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How long till she can go out?

(11 Posts)
CatsMother19 Mon 03-Jun-19 14:47:57

Hi all,

We adopted a young cat from a rescue centre just over a week ago.

She's settled in well and will happily come to us and enjoys a good cuddle and nap on the sofa.

Thing is, she's desperate to get outside, literally climbing the windows!

I feel bad that she's cooped up but don't want to let her out too soon and have her not return so, how and when do I do it?

I should also add that she was at the shelter as she was brought in as a stray though judging from her behaviour I don't think she wasn't a stray for long and probably entered someone's garden and they took her in.
She was clearly loved by somebody before she came to us.

Wouldn't be right to post without a pic of her grin

OP’s posts: |
thecatneuterer Mon 03-Jun-19 15:06:35

Three weeks.

rosydreams Mon 03-Jun-19 15:10:59

4 weeks at least

HardAsSnails Mon 03-Jun-19 15:15:23

I've always done 2 weeks.

thecatneuterer Mon 03-Jun-19 17:40:30

OK - a longer answer: Our rescue says three weeks. In practice though if a cat is very, very relaxed and confident you can probably get away with two weeks. On the other hand, if the cat is nervous then four or five weeks, or even however long it takes until the cat seems more relaxed, is safer.

CatsMother19 Mon 03-Jun-19 20:54:02

Thank you Thecat, that's good to know! I'll be leaving it a few more weeks I think to make sure!

OP’s posts: |
DobbyTheHouseElk Mon 03-Jun-19 21:26:41

4 weeks, you don’t want to lose her. She needs to know where her home is and the scent of home. I know it’s hard, but it’s not forever. SnoreCat wasn’t bothered about going outside when we got him, but now loves it. I waited til he knew his name as well or came to me for treats. I called his name as he ate his food to make a connection. He knows his name now and it took my last indoor cat about 2 years to come to his name, but this one learnt his name quickly.

CatsMother19 Mon 03-Jun-19 21:49:45

Thanks Dobby, I'm definitely going to leave it a good few weeks before she goes out, I just feel bad when she's meowing at the door and climbing the windows!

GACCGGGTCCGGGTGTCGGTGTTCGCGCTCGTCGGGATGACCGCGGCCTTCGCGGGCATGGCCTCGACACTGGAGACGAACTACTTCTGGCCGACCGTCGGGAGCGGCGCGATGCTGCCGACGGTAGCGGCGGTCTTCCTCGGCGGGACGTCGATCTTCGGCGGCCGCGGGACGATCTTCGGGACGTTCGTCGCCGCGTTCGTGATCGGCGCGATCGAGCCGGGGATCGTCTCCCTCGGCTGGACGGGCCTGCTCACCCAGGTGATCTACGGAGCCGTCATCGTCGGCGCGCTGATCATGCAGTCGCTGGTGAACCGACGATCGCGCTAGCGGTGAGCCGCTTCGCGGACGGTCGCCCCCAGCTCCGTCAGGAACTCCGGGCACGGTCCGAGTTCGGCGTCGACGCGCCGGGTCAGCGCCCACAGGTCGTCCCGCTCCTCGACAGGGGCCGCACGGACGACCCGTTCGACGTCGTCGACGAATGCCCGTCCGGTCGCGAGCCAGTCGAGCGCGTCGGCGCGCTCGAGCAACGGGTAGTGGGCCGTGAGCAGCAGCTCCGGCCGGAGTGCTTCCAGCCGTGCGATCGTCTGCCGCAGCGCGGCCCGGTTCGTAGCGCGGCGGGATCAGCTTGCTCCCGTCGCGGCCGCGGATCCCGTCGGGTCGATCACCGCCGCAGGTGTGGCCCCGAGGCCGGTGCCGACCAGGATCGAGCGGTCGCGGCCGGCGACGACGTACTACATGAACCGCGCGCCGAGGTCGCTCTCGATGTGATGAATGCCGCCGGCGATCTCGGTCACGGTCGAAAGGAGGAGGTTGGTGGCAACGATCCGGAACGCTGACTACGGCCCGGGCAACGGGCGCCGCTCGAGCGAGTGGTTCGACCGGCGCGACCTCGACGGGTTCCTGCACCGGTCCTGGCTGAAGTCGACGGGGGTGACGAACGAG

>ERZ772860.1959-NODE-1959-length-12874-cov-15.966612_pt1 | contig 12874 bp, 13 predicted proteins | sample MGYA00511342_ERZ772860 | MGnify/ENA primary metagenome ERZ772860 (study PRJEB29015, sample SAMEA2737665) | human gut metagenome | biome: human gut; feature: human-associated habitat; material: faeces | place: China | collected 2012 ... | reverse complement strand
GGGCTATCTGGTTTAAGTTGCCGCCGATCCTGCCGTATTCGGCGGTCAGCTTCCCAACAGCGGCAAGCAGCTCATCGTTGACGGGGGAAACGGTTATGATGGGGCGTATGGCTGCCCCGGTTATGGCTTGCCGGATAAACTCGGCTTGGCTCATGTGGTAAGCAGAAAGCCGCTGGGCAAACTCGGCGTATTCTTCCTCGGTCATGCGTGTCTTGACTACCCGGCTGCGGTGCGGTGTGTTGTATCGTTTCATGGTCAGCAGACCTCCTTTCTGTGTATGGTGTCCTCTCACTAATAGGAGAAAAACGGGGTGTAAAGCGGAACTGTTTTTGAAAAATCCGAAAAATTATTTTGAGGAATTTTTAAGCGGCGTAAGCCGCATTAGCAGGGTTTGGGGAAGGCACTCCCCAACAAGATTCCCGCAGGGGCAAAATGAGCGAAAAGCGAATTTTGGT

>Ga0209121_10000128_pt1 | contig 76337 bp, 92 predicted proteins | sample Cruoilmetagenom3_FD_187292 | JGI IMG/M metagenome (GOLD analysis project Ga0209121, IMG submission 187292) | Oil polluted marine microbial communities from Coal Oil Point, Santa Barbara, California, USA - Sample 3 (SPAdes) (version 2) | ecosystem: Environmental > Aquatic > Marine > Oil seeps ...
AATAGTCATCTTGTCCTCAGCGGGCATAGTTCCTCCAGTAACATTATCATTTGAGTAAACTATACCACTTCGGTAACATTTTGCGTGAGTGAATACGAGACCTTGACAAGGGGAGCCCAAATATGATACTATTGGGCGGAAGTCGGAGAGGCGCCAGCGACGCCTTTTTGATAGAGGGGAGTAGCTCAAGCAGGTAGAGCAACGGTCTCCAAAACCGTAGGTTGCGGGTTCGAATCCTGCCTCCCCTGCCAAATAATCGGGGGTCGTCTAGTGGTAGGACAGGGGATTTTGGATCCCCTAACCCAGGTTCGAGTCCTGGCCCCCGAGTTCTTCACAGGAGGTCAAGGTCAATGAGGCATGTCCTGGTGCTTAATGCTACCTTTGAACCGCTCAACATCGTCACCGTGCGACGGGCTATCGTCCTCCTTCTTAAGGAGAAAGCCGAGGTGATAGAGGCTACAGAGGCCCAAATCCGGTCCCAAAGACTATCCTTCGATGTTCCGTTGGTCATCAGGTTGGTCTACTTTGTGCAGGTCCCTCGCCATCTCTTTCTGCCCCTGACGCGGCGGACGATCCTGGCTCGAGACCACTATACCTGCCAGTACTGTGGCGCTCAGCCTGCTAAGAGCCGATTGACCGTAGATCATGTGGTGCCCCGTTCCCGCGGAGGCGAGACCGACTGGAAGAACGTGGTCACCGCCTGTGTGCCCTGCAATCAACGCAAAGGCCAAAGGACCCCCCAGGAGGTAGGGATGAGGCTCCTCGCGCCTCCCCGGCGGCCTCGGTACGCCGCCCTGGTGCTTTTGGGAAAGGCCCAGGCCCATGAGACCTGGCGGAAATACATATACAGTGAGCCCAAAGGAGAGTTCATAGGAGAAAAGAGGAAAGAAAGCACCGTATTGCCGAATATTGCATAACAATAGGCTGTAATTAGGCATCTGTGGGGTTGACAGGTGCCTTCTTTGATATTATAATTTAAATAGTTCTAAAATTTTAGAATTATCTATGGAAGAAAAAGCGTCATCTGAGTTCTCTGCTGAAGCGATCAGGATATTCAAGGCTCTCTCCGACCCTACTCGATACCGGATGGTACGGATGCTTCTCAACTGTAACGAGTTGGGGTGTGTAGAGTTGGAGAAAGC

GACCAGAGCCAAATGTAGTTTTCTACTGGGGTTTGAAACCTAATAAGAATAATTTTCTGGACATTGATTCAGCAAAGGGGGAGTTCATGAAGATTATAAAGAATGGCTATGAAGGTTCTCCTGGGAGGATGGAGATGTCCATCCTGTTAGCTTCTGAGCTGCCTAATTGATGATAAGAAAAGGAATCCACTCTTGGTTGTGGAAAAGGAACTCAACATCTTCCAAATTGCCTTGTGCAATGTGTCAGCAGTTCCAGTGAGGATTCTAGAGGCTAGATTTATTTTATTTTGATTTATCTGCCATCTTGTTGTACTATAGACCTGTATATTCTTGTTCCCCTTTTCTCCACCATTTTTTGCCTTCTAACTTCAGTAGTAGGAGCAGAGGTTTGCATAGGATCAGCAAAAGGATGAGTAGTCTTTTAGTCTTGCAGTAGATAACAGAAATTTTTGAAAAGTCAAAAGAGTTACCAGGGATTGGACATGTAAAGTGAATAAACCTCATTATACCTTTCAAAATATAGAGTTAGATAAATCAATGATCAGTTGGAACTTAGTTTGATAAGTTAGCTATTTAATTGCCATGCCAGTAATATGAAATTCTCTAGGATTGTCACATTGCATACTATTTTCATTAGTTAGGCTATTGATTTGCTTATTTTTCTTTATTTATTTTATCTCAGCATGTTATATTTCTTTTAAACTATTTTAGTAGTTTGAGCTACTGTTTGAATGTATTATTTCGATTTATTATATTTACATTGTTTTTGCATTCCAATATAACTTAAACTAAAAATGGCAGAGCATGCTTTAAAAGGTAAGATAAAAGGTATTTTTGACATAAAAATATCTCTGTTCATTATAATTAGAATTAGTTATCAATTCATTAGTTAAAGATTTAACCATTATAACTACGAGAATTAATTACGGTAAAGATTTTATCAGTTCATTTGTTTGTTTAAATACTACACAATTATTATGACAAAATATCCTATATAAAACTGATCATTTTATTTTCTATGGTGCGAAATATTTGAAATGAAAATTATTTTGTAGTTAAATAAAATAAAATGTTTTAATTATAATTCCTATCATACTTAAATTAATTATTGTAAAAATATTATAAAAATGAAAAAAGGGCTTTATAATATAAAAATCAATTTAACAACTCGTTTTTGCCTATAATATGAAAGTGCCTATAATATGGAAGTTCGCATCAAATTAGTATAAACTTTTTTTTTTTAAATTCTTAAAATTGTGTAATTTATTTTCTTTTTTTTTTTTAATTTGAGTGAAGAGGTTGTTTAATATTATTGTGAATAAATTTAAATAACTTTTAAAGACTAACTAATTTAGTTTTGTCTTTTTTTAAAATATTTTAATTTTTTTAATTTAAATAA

I'm really worried that I'll loose her when she does go because of her being a previous stray so I definitely won't be risking letting her out too early, I'm terrified!

OP’s posts: |
DobbyTheHouseElk Tue 04-Jun-19 19:31:18

I did a quick 5 mins supervised outdoor time, the first occasion. Waited til foodtime and took him out before so his tummy was hungry. The rescue place advised me not to let him out initially when he had eaten, so only when he was hungry. I went out with him and walked around watching. He did panic and forget how to get home, our garden is fairly large and he wasn’t sure where the house had gone, once he saw me he then saw home so ran back in. It’s really scary when you let them out the first time.

UnderPompeii Tue 04-Jun-19 19:42:37

Yes definitely let them out hungry, and it helps if you can sort of train them (as far as you can train a catgrin) to come to you when you rattle their bowl or shake the bag of dried food. When I let my two out I was very anxious having previously had a cat go missing. I may have followed them round like a bit of a loony with the dreamies packet.
Ultimately they sniff their own pathways and you just have to let them do it.
Mine were kept in for 4 weeks which seemed to work well.

70isaLimitNotaTarget Tue 04-Jun-19 20:16:15

Ours will be longer , our boy is very shy , he spent most of his first week under the sofa after spending his first 48 hours under the coffee table.

Our female is already eyeing up the new and snazzy cat door (locked , no batteries and not linked up with their microchips yet)

It is difficult when it's a military operation to open the back door to put washing out .
But it will take as long as it takes for them.

Mine were found living out but had been in CPL for a few months. I'm counting on the fact they are spoiled rotten and will want to come home though I think the allure of the garden and birds will prove too much for the girl grin

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